Catch up on stories from the past week (and beyond) at the Slashdot story archive


Forgot your password?
Businesses IT

Developers' New Opportunity — Retailers' Open APIs 45

snydeq writes "Fatal Exception's Neil McAllister examines the recent trend among retailers to provide outside developers access to open APIs — one that promises opportunity for developers to transform retailer data transparency into lucrative business models. But whether the trend lives up to its potential remains to be seen, especially given the hurdles small and midsize businesses face launching programs similar to those in place at Amazon, Zappos, and Sears. McAllister writes, 'There's a definite "Field of Dreams" quality to any such undertaking. Ask any company that hosts an open source software project how many outsiders actually commit code changes on a regular basis and you're likely to hear a discouraging figure. Similarly, just because a retailer builds an API doesn't mean anyone will actually use it. Given the uncertain prospects of return, it can be difficult to justify such an investment.'"
This discussion has been archived. No new comments can be posted.

Developers' New Opportunity — Retailers' Open APIs

Comments Filter:
  • Re:Is it just me? (Score:3, Interesting)

    by WeatherServo9 ( 1393327 ) on Thursday June 17, 2010 @03:43PM (#32605902)
    It's also useful for cataloging software; I own an insane amount of dvds and blu-rays and keep a list on my computer. When I get a new disc, I enter the upc code (it's also compatible with barcode scanners though I don't own one) and it automatically checks numerous sites including Amazon to grab things like the title, msrp, director, actors, publisher, number of discs, cover art, and other stuff.
  • by improfane ( 855034 ) on Thursday June 17, 2010 @06:40PM (#32607768) Journal

    Digital Retail should NOT be web based

    I imagine a decentralized social product network. It would be implemented with open standards and by a desktop client. Each manufacturer and retailer produce a catalogue of offered products, downloadable from their root domain ( http://manufactuer.tld/catalogue.xml [manufactuer.tld] )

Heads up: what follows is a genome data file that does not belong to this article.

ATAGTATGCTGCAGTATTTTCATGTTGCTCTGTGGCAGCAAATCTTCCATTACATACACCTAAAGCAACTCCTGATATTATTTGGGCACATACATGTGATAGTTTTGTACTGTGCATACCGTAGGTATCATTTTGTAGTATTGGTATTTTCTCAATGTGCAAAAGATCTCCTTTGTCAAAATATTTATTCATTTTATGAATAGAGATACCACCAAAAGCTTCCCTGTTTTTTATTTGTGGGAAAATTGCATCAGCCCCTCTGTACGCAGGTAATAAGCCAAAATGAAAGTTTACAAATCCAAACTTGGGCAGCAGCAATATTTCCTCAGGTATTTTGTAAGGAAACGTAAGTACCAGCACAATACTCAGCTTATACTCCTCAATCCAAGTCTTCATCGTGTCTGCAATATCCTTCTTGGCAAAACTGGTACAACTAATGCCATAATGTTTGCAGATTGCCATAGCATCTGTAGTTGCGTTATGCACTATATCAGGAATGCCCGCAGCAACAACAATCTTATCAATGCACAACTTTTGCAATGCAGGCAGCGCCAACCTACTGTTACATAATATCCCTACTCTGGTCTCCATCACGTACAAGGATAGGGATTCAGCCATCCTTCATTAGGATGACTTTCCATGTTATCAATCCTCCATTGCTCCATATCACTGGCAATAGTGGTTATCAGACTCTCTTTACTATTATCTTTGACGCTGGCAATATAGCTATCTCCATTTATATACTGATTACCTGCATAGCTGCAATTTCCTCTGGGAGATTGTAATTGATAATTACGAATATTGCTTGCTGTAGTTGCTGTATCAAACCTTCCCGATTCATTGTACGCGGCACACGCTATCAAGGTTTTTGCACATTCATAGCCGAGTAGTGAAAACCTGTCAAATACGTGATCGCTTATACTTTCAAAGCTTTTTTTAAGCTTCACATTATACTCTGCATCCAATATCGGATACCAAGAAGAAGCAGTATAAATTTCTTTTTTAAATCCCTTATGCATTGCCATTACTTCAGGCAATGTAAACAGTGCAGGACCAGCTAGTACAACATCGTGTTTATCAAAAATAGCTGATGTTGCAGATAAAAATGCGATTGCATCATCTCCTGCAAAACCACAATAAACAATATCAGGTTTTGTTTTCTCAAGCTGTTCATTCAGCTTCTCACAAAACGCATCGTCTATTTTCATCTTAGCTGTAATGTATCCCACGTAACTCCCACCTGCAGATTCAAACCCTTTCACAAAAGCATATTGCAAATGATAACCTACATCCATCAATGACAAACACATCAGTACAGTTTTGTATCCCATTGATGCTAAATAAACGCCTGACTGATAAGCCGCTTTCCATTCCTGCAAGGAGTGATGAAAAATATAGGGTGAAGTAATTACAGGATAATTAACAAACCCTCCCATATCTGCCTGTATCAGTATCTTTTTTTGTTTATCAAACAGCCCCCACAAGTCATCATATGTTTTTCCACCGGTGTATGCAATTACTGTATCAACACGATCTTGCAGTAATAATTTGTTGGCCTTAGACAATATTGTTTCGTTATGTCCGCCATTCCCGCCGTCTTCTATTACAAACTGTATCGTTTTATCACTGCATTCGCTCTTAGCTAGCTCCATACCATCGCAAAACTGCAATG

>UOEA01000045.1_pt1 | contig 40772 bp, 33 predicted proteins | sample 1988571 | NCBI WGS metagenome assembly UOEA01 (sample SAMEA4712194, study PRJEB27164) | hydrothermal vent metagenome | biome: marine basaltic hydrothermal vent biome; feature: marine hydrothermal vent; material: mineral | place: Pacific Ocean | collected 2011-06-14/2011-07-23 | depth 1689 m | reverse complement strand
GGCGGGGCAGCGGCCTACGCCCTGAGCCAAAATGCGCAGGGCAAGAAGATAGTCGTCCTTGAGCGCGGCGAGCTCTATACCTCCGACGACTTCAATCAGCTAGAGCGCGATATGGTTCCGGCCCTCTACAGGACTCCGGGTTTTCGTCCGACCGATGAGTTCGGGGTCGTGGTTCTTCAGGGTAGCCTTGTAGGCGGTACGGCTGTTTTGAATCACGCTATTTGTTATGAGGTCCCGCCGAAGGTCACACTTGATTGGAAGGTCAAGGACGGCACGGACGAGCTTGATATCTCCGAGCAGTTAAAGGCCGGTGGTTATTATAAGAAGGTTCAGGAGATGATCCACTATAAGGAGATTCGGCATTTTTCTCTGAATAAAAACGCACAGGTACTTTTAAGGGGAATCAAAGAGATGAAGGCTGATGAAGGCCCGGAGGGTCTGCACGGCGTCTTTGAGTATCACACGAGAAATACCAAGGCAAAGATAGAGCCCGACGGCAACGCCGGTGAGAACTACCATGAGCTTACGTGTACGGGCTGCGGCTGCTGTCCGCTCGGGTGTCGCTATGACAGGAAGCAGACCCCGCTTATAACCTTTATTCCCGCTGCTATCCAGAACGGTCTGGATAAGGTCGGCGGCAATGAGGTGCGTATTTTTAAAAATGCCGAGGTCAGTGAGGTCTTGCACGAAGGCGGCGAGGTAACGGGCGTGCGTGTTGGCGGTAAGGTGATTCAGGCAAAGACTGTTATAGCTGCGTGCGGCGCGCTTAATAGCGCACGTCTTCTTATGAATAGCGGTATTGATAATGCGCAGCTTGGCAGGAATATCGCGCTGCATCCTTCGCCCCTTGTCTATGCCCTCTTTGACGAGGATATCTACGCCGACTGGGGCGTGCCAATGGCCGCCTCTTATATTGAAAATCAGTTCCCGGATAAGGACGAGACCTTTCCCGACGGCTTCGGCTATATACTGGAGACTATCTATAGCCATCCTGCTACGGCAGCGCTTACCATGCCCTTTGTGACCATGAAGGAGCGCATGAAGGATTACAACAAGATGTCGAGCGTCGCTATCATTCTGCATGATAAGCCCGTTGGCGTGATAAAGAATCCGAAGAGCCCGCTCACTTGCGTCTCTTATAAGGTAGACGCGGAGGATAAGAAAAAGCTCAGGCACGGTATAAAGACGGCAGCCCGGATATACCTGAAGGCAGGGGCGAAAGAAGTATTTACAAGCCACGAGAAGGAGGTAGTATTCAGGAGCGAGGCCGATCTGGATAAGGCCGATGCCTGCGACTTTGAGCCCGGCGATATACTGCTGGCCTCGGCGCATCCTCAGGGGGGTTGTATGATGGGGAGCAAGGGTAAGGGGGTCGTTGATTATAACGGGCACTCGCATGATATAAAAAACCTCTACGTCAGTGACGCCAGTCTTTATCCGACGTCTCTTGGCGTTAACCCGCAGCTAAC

Your client would aggregate data from a number of manufacturers (product specifications) and retailers (sellers).

    It would let you compare products across any axes and produce many different fact indicators. It should be possible to compare products based on multiple indicators at the same time. This way you can do some constraint searching, such as I want a processor that offers a high performance per watt but has the lowest idle wattage, a hard drive that spins slow but offers the best data transfer rate and capacity.

    There should be a public issue tracker per product so that users can determine what issues are with thay specific product. In a a category of product such as a car, there would be an issue called 'difficult to find parts'. This may be cross linked with multiple cars. The community can identify a severity of an each with each issue so they too can be searched as another axes. (Find me cars that do not have 'acceleration problems')

    The reverse is also possible. There could be a positive attribute tracker, such as safety awards, standards (80% PSU Efficiency) and user created ones such as 'no known dangerous flaws 2010'. Of course the last one would be temporal. A product can change over time or the merit of the award becomes less relevant. When the Prius was released it could have no known dangerous flaws when it was released but then the positive attribute could be reversed when the acceleration problem was discovered. This way one could still search what was possible in the past. And what was available.

    This is not a review system, it is more objective as it describes clear attributes for a category of products. Laptops would have 'overheating problems', 'exploding battery', 'battery degradation'. These are common to all laptops, with different severities.

    The constraints would be very difficult to identify yourself unless you know what you are looking for. Users would contribute a 'saved search' for subjective product categories. Manufacturers should not have the control over this. for example, there is a difference between a DSLR and a point and shoot camera, a consumer router and a enterprise router. Laptops are a prime example: netbooks, ultra portable notebooks, desktop replacement laptops. All these definitions are up to (the knowledgeable) user who shares his searches.

    Take a look at Forum Matrix [] for a good example but imagine more interactivity with the data. The interface should borrow from Drill down dashboards used by execs.

    Hope I've made sense and please contribute.

Help! I'm trapped in a PDP 11/70!